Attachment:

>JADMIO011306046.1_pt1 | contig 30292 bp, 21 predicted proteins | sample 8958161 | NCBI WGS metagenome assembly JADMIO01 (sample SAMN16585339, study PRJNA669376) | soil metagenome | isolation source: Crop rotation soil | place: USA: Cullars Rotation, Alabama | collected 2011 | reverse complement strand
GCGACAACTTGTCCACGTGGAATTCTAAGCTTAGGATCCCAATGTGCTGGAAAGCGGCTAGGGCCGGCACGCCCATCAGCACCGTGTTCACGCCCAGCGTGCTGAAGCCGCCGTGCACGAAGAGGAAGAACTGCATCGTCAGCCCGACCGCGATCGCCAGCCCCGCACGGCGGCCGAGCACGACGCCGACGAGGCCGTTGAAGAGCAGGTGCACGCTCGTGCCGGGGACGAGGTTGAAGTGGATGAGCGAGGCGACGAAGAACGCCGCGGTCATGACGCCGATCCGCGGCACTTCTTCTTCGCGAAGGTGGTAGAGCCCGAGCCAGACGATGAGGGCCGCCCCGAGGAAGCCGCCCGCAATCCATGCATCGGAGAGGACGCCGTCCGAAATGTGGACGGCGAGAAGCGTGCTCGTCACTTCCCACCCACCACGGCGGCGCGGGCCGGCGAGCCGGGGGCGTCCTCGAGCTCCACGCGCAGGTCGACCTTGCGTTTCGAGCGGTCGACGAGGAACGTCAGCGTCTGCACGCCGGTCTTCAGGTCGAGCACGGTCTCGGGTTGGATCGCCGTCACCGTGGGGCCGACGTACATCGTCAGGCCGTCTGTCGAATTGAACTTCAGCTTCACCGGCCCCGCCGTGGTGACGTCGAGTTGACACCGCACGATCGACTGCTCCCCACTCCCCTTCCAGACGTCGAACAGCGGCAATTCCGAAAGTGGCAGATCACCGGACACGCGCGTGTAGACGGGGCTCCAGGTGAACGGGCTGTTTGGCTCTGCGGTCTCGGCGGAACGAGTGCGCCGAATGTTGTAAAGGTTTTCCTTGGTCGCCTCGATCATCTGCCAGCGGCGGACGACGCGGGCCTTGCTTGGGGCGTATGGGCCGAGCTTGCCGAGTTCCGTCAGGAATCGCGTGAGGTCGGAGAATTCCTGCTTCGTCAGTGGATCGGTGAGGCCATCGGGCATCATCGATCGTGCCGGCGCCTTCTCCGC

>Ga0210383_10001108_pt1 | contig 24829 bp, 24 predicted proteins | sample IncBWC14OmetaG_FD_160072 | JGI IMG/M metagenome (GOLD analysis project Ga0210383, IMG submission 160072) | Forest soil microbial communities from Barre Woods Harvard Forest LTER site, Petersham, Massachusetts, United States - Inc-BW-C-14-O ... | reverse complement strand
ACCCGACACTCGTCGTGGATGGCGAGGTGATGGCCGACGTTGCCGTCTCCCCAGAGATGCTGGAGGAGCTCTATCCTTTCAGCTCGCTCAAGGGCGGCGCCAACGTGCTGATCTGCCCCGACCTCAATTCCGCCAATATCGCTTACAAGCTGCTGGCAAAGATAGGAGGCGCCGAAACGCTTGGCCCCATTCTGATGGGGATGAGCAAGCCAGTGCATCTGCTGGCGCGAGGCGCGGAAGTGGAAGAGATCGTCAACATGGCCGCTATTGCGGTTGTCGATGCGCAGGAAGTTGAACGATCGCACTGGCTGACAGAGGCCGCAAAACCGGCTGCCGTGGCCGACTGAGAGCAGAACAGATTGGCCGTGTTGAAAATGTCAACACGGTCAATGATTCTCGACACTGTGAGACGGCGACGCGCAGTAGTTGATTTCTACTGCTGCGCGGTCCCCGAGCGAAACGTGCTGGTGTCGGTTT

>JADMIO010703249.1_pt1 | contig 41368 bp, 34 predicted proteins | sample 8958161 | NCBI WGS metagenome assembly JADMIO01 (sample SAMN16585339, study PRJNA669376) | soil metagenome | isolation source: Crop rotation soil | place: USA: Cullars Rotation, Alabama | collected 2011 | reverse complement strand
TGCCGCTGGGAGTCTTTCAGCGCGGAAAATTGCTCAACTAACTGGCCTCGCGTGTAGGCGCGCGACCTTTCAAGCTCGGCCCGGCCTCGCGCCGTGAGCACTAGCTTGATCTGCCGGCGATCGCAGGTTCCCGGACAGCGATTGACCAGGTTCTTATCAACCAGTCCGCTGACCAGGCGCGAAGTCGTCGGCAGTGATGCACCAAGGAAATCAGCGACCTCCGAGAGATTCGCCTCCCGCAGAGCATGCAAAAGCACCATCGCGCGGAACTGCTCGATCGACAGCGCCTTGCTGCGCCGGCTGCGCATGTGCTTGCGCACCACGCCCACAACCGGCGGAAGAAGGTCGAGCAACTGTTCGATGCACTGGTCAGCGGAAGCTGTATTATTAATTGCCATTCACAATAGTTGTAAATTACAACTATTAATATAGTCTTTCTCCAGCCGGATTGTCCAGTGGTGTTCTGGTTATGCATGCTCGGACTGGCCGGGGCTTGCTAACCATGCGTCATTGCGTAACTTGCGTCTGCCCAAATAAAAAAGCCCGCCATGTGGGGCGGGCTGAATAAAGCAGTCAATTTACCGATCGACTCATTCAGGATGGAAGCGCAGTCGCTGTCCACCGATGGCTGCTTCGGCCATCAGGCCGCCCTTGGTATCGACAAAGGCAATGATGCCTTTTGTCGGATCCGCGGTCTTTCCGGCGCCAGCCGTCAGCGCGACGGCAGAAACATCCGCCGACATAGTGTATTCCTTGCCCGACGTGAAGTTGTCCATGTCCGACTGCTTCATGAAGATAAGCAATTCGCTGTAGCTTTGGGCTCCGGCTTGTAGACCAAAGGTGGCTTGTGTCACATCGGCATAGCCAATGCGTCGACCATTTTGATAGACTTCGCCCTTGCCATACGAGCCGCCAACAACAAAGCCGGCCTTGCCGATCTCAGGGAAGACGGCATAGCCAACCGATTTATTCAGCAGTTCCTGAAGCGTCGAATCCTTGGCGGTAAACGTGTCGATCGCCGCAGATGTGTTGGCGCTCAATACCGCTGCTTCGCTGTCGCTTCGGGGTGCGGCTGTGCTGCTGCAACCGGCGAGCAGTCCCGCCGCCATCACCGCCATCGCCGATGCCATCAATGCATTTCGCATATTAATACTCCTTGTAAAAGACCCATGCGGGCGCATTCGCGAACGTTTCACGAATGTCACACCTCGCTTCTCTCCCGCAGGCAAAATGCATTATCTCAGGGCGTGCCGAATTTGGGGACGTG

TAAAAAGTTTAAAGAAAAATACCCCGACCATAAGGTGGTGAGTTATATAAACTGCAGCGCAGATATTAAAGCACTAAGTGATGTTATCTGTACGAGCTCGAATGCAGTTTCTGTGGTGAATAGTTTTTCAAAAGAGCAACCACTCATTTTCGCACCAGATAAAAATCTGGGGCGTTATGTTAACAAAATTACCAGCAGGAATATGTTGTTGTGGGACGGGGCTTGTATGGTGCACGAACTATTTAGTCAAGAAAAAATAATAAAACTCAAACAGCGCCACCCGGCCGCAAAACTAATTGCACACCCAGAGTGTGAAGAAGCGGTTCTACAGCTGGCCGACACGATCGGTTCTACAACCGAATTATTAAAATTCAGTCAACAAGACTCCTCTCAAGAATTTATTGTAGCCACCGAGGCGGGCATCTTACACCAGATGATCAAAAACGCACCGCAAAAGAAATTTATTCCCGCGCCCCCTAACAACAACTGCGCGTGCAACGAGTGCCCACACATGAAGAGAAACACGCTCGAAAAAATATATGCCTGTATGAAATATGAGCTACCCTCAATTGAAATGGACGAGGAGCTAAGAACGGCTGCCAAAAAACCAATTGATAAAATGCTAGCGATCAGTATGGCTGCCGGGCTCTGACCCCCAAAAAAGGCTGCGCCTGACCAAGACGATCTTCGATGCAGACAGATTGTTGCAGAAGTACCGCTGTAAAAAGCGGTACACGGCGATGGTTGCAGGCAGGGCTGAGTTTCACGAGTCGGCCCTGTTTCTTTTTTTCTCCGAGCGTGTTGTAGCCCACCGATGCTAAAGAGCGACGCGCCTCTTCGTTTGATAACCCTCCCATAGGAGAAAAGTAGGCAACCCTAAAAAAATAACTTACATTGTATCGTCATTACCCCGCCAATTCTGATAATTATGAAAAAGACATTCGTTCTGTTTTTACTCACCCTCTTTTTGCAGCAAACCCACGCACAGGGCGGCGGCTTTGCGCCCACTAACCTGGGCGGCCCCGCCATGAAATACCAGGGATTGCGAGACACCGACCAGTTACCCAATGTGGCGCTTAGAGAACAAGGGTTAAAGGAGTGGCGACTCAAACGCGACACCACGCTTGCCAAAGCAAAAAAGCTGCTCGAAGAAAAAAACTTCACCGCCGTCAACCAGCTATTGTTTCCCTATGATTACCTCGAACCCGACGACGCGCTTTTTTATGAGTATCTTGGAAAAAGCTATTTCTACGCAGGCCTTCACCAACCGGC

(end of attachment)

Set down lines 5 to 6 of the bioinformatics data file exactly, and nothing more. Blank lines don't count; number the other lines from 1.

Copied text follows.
>JADMIO010703249.1_pt1 | contig 41368 bp, 34 predicted proteins | sample 8958161 | NCBI WGS metagenome assembly JADMIO01 (sample SAMN16585339, study PRJNA669376) | soil metagenome | isolation source: Crop rotation soil | place: USA: Cullars Rotation, Alabama | collected 2011 | reverse complement strand
TGCCGCTGGGAGTCTTTCAGCGCGGAAAATTGCTCAACTAACTGGCCTCGCGTGTAGGCGCGCGACCTTTCAAGCTCGGCCCGGCCTCGCGCCGTGAGCACTAGCTTGATCTGCCGGCGATCGCAGGTTCCCGGACAGCGATTGACCAGGTTCTTATCAACCAGTCCGCTGACCAGGCGCGAAGTCGTCGGCAGTGATGCACCAAGGAAATCAGCGACCTCCGAGAGATTCGCCTCCCGCAGAGCATGCAAAAGCACCATCGCGCGGAACTGCTCGATCGACAGCGCCTTGCTGCGCCGGCTGCGCATGTGCTTGCGCACCACGCCCACAACCGGCGGAAGAAGGTCGAGCAACTGTTCGATGCACTGGTCAGCGGAAGCTGTATTATTAATTGCCATTCACAATAGTTGTAAATTACAACTATTAATATAGTCTTTCTCCAGCCGGATTGTCCAGTGGTGTTCTGGTTATGCATGCTCGGACTGGCCGGGGCTTGCTAACCATGCGTCATTGCGTAACTTGCGTCTGCCCAAATAAAAAAGCCCGCCATGTGGGGCGGGCTGAATAAAGCAGTCAATTTACCGATCGACTCATTCAGGATGGAAGCGCAGTCGCTGTCCACCGATGGCTGCTTCGGCCATCAGGCCGCCCTTGGTATCGACAAAGGCAATGATGCCTTTTGTCGGATCCGCGGTCTTTCCGGCGCCAGCCGTCAGCGCGACGGCAGAAACATCCGCCGACATAGTGTATTCCTTGCCCGACGTGAAGTTGTCCATGTCCGACTGCTTCATGAAGATAAGCAATTCGCTGTAGCTTTGGGCTCCGGCTTGTAGACCAAAGGTGGCTTGTGTCACATCGGCATAGCCAATGCGTCGACCATTTTGATAGACTTCGCCCTTGCCATACGAGCCGCCAACAACAAAGCCGGCCTTGCCGATCTCAGGGAAGACGGCATAGCCAACCGATTTATTCAGCAGTTCCTGAAGCGTCGAATCCTTGGCGGTAAACGTGTCGATCGCCGCAGATGTGTTGGCGCTCAATACCGCTGCTTCGCTGTCGCTTCGGGGTGCGGCTGTGCTGCTGCAACCGGCGAGCAGTCCCGCCGCCATCACCGCCATCGCCGATGCCATCAATGCATTTCGCATATTAATACTCCTTGTAAAAGACCCATGCGGGCGCATTCGCGAACGTTTCACGAATGTCACACCTCGCTTCTCTCCCGCAGGCAAAATGCATTATCTCAGGGCGTGCCGAATTTGGGGACGTG